Soil conservation in relation to maize productivity on sub-tropical red soils in Yunnan Province, China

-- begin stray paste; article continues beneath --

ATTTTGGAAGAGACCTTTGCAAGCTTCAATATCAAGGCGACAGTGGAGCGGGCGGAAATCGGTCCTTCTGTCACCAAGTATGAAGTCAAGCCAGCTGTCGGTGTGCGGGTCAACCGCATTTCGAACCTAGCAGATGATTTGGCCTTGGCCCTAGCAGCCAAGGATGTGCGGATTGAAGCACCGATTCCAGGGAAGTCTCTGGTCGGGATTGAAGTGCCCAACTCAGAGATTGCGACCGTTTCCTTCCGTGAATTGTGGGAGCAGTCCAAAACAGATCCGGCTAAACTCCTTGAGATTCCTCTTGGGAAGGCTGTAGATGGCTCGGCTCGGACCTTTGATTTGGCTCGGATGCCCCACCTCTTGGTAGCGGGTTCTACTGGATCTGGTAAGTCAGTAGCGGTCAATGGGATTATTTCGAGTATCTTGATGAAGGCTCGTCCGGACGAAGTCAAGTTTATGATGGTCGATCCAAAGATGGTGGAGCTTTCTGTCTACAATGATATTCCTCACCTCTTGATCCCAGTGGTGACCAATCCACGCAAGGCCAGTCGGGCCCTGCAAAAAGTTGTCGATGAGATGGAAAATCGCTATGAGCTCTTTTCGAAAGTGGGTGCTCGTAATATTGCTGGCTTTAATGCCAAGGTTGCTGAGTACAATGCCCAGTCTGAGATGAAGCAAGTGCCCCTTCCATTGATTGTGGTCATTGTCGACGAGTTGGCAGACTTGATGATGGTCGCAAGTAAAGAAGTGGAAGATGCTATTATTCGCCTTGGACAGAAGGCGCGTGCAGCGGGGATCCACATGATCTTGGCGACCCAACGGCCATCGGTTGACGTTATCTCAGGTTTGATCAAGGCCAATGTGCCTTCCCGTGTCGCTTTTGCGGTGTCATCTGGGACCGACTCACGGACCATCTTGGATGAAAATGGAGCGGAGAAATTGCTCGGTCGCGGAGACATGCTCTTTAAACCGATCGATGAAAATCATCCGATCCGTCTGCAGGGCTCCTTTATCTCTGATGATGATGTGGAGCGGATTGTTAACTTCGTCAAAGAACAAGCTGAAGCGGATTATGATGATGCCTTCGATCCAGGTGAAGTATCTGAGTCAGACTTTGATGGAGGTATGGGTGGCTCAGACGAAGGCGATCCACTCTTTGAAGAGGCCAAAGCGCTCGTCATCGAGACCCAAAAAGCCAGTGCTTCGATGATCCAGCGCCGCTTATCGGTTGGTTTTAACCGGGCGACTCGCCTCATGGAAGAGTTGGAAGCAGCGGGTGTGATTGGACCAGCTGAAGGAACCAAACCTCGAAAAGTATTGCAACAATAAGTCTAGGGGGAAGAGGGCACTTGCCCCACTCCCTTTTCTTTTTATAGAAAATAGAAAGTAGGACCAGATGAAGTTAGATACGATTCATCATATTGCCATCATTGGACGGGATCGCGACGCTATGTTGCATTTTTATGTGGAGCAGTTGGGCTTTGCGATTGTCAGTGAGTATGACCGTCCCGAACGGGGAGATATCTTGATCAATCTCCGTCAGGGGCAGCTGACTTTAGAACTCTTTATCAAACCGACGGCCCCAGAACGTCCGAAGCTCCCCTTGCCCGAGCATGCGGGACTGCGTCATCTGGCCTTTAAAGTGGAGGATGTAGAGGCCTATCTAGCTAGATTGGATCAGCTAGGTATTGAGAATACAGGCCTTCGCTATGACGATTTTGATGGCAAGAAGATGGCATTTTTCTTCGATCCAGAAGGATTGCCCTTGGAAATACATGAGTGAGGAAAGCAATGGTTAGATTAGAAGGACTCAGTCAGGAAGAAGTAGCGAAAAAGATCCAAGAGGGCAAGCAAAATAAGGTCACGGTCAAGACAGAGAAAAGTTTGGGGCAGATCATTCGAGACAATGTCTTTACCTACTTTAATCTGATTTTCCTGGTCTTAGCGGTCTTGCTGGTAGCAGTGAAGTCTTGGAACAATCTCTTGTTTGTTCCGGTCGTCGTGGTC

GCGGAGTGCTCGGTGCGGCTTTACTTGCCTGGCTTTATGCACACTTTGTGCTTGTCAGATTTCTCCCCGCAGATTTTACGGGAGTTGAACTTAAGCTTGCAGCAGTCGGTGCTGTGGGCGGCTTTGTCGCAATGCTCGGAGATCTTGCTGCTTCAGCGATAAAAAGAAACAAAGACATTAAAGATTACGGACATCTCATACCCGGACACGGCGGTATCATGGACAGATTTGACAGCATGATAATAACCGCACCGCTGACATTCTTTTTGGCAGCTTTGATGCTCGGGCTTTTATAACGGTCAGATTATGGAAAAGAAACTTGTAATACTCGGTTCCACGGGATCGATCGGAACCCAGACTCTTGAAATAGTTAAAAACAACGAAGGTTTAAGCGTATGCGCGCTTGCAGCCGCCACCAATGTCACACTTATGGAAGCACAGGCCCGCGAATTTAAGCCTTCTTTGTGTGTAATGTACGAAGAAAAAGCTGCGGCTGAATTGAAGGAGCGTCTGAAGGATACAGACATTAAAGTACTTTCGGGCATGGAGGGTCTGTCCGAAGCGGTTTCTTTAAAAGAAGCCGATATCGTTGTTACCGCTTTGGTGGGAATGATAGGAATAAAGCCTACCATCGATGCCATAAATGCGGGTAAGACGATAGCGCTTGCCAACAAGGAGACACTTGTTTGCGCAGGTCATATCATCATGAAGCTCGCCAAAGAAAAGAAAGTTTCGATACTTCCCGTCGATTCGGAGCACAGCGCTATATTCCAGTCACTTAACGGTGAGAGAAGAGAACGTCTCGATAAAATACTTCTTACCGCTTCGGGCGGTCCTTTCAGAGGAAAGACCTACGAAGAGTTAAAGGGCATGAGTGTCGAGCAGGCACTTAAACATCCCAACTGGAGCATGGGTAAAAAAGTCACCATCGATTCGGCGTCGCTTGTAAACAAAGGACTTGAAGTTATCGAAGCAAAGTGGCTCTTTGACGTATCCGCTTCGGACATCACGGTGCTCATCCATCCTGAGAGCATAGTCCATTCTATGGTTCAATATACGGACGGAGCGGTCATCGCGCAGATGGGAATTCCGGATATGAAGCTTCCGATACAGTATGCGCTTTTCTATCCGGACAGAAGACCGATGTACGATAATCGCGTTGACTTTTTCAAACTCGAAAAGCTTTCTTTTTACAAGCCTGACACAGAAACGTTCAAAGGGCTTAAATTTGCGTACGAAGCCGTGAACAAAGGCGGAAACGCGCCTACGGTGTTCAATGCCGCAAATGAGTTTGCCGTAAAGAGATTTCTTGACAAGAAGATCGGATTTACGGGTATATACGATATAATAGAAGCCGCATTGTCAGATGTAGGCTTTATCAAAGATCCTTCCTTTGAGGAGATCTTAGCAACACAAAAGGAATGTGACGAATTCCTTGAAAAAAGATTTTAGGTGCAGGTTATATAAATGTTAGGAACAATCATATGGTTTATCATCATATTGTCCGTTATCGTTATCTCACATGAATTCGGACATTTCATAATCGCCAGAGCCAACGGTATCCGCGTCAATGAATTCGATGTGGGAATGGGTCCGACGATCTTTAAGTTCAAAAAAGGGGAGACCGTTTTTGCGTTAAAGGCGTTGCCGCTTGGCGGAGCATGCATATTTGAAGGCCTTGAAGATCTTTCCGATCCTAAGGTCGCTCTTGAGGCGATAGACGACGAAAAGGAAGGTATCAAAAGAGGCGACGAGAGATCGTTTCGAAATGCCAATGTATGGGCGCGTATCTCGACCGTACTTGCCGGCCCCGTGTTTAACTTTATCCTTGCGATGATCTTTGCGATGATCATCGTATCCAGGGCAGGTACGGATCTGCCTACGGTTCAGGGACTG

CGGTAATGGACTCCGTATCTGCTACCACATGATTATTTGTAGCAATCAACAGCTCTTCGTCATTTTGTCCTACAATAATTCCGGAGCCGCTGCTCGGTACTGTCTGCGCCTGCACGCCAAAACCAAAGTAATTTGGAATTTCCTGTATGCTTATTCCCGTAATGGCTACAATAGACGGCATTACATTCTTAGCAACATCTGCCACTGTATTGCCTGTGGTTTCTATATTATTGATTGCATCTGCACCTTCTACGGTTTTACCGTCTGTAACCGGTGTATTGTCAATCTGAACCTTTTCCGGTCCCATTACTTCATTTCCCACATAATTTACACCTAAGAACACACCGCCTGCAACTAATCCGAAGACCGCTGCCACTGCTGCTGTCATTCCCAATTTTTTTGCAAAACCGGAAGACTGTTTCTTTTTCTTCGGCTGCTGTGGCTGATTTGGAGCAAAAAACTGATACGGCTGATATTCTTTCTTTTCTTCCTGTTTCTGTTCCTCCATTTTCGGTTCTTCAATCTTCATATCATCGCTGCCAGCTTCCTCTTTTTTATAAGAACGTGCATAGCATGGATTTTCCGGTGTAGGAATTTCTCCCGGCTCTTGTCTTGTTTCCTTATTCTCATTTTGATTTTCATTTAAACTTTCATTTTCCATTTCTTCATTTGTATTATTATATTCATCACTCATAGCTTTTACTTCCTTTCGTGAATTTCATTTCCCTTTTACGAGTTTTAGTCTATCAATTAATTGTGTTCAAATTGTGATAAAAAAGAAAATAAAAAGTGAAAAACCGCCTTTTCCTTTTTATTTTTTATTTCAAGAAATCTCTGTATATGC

Agricultural land in China is being degraded, with soil erosion becoming an increasing problem. In Yunnan Province, south-west China, there is a long history of soil erosion due to soil type, climate, anthropogenic influence and because 95% of the Province is mountainous. Population pressure and lack of flat land necessitate cultivation of steep slopes. The Yunnan Government prohibits cultivation of slopes >25°, however policy enforcement would result in food shortages in the Province, due to a lack of suitable land <25°. Therefore, the most appropriate way to curb soil erosion in Yunnan is to devise affordable agronomic means of reducing soil loss, which do not decrease crop productivity on sloping land currently under cultivation. At present, very little research has addressed these issues. A research project, building on existing work from 1993-1996, was initiated in 1998. The aim was to test the hypothesis that contour cultivation and contour cultivation plus straw mulch decrease runoff and soil erosion rates on sloping land in Yunnan Province under maize cultivation and to assess the impact of these conservation measures on maize productivity and soil nutrient status. Thirty runoff plots, located on three different slope angles (I 3°, II 10° and III 27°), in three groups of 10, were used to examine three cropping treatments in a replicated plot design in 1998 and 1999. Treatments were downslope cultivation (control), contour cultivation and contour cultivation plus straw mulch. In addition, there was an unreplicated bare plot in each group. Runoff and soil loss were measured on a storm-by-storm basis. Soil nutrient status was measured at the beginning and end of each cropping season. Crop growth parameters and soil physical properties were measured throughout the cropping seasons (21/05–7/10 in 1998 and 22/05–2/10 in 1999). In 1998, seasonal rainfall was 1024 mm, ~28% greater than the 30-year mean. Soil loss was significantly reduced by contour cultivation on Slopes I and II. On Slope I, downslope cultivation produced 3.07 t ha-1 soil loss and contour cultivation reduced this by 81.4 %. On Slope II, downslope cultivation produced 19.11 t ha-1 and contour cultivation reduced this by 58.0%. The addition of straw mulch gave a further, nonsignificant, reduction on both slopes. On Slope III, downslope cultivation and contour cultivation produced 6.92 and 6.29 t ha-1 of soil loss, respectively, with contour cultivation plus straw mulch having 99.4% less erosion than downslope cultivation. In the much drier 1999 season, no treatment significantly reduced soil loss on Slope I. Contour cultivation significantly reduced soil loss on Slopes II and III. On Slope II, downslope and contour cultivation produced 11.52 t ha-1 of soil loss and contour cultivation reduced this by 85.8%. On Slope III, downslope and contour cultivation produced 8.62 and 0.23 t ha-1, respectively; a reduction of 97.3% by contour cultivation. The addition of straw mulch did not further decrease soil loss. Treatment effects on soil nutrient status varied between the two years. At the end of the 1998 season, there was significantly higher soil available N under contour cultivation plus straw mulch on all three slopes (Slopes I and II P <0.001, Slope III P <0.05), an effect that was not found in 1999. At the end of the 1999 season, soil available K was significantly (P <0.001) higher under contour cultivation plus straw mulch on Slope III. In both years, contour cultivation plus straw mulch significantly reduced soil temperature. However, this did not result in yield reductions in comparison with the control. There was an increase in soil moisture content under contour cultivation plus straw mulch during dry periods, which was particularly noticeable in 1999. In 1998, there were no significant treatment effects on grain or shoot yield. In 1999, on Slope II, contour cultivation plus straw mulch significantly increased grain yield by 50.3% compared with the downslope treatment (P <0.05). In 1999, contour cultivation plus straw mulch also significantly increased leaf plus stem yield on Slopes I and II by 12.4 and 36.8%, respectively. It is concluded that on ≤10° slopes, contour cultivation alone is a suitable soil conservation measure. However, use of straw mulch would benefit soil moisture and nutrient status and could, therefore, increase crop yield. On ≥27° slopes, it is recommended that contour cultivation plus straw mulch be used as a soil conservation measure to ensure maximum soil conservation, even in extreme rainfall conditions.